Last Spring I posted about being all excited by the addition of an iPhone to my gear bag… I have not been disappointed. Sure, I needed a real phone but I bought it for the camera. There is good photography going on in this very portable genre… if the apps are handled well, art happens. It is something you carry in your pocket and it has changed my already odd habit of looking at the world for things I’d like to keep, maybe to share. It makes me self-assign on a very different level.
The lead image here is a section of the Seattle Music Experience… the Space Needle is off to my right in case you go up there… huge, crazy, beautiful planes of metal designed by Frank O. Gehry.
Opera boy and I took advantage of a recent clear, cold day for a walkabout near Powell’s Books. This one was processed in an app called Decim8 and it is an interesting departure from it’s rather straightforward original… I don’t usually go this far with my images but I am liking this one very much.
This stack of bowls was a display at Rejuvenation Hardware… that place is an absolute candy store for me. I never had the nerve to just wander around with my real camera but with the iPhone, I look like every other shopper there taking notes in the showrooms. ;0)
Opera Boy and I wandered a little further in the cold sun and I found this one… that’s him in the hat.
Anyway, these are a few I felt like putting up today… tomorrow, the real business of 2013 begins again and I have other work to finish. The play will take a back seat for a while.
As the days get downright gloomy, Christmas lights and over the top plastic displays start to sprout all over town… it’s fine for driving by but when I come home I prefer a little visual peace. Most of the time, we don’t do any decorating here… the cats would make short work of a tree in my small house and the outside is short on electrical outlets. ;0)
This year, my very talented friend Francoise Weeks was teaching wreath-making workshops… the conversation we had about that sparked a desire to have one, so I asked her if I could buy one of hers. She laughed at me and said no. Then she said she would make me a wreath on one condition… that I take some good photographs of it. My turn to laugh! Francoise is just one of the nicest people I have ever known and we have traded our talents for awhile now.
The textures in this piece are worth exploring… see what you think. Continue reading
I have to laugh every year about this time… there is always a somewhat frantic scramble to get a Christmas card put together and out to the mailbox in time. Sometimes my people call me for a summer session or maybe a September sort of thing but mostly, they wait until pretty much the last minute. By then, the ‘last minute’ part becomes a dance with the weather… I always advise putting a few dates on the calendar so that when it rains, we have a second chance already set aside.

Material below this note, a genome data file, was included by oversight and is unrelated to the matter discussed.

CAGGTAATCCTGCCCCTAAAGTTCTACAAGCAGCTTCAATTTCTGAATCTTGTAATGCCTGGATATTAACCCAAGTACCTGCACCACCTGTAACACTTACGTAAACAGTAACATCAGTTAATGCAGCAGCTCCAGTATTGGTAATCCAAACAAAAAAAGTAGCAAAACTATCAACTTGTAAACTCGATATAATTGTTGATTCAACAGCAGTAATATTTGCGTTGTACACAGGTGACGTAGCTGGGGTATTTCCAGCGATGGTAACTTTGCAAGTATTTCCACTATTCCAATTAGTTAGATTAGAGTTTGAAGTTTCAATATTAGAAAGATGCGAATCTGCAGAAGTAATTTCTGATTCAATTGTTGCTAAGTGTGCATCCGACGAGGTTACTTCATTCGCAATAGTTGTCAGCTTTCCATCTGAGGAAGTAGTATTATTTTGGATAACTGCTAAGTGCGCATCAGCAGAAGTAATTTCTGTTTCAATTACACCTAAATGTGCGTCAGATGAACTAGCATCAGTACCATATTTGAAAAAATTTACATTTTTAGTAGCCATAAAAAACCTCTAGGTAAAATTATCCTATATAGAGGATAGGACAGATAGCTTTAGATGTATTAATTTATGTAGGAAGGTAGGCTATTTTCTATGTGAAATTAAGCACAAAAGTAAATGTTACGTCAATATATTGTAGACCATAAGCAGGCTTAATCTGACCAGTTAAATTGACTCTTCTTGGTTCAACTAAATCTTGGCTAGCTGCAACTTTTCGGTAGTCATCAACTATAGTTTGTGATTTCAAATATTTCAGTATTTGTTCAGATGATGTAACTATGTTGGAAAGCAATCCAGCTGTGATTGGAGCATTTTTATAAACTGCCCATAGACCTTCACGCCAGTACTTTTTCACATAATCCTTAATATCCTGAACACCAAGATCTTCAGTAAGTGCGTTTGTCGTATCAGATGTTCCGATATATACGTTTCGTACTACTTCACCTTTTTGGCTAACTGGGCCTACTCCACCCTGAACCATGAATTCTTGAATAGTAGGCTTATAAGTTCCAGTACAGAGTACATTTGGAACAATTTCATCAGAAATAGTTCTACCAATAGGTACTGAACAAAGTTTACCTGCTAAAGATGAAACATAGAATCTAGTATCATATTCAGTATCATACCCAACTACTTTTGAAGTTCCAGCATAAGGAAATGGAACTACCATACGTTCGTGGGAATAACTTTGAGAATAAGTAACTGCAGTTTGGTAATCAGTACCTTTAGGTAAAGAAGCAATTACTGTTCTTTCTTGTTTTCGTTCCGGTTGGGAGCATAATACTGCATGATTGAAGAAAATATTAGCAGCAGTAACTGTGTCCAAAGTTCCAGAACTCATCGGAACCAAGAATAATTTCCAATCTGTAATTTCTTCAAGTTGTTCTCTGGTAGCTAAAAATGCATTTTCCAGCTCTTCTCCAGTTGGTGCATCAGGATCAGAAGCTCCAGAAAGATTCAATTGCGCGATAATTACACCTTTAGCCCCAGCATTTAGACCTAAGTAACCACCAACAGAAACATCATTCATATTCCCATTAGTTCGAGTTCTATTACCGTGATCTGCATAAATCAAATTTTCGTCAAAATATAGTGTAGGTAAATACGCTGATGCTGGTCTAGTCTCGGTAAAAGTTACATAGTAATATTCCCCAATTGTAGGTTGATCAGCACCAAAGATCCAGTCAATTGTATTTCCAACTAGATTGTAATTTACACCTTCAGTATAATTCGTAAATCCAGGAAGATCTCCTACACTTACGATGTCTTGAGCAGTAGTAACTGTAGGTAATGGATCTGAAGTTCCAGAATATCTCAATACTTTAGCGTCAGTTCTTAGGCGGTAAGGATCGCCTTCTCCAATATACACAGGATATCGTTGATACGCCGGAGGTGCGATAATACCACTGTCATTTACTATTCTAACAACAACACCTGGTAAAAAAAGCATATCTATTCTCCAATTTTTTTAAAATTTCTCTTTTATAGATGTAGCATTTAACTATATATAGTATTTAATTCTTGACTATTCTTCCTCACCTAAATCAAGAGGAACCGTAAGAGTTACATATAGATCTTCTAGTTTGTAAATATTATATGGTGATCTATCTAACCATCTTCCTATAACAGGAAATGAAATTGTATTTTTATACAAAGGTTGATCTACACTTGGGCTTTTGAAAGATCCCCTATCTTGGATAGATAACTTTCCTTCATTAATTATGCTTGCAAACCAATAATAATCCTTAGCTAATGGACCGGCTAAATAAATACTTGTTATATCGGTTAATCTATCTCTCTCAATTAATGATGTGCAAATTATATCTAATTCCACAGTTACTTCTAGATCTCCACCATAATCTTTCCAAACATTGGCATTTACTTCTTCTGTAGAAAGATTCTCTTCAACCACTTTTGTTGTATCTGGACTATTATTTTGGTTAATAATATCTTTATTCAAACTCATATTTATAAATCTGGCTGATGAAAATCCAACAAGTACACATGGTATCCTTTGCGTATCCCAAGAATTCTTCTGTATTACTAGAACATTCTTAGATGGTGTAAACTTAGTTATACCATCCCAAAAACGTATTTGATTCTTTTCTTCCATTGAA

We had a cold, sunny day at the end of November for this session… this favorite of mine was sort of between the takes and I love the way it shows a real, fine family working together to get it done. ;0)
Seattle’s Pike Place Market is always a draw for me when I have a little spare time… sure, it’s crazy crowded and maybe a little too full of tourists but something in me enjoys watching the hustle. Camera-wise, it takes me to other places in my life like the flea market near my apartment in the French Quarter or the older parts of Coney Island… there’s a little ‘midway’ about all of them.
These two ladies had found a less trammelled space for a conversation and coffee. Out that bright window is Elliott Bay and Puget Sound full of ferries and small humped islands… on a sunny day you can see the incomparable Olympic Mountains. I imagine it was a fine view for the silent parts of a conversation.
Me, I just like to watch the world go by.
Apparently, I am an easy mark for any technology, old or new, that gives me a way to see. This last Sunday I had the pleasure of taking a full day workshop from a very talented photographer, Jan Sonnenmaier. She is a woman I have known of for years and I am sorry I haven’t done more to get to know her before now.
Jan teaches an iPhone camera workshop. Keep in mind that for a few years, I have taken a rather dim view of the whole idea of camera phones. I just didn’t get what the fuss was all about. Until now. My new iPhone 4s has more than twice the megapixels of my first pro digital DSLR. Besides the whole file size issue, it also has some of the most nuanced options you might ever hope for. Jan introduces the best apps and goes into the guts to show you how it all works.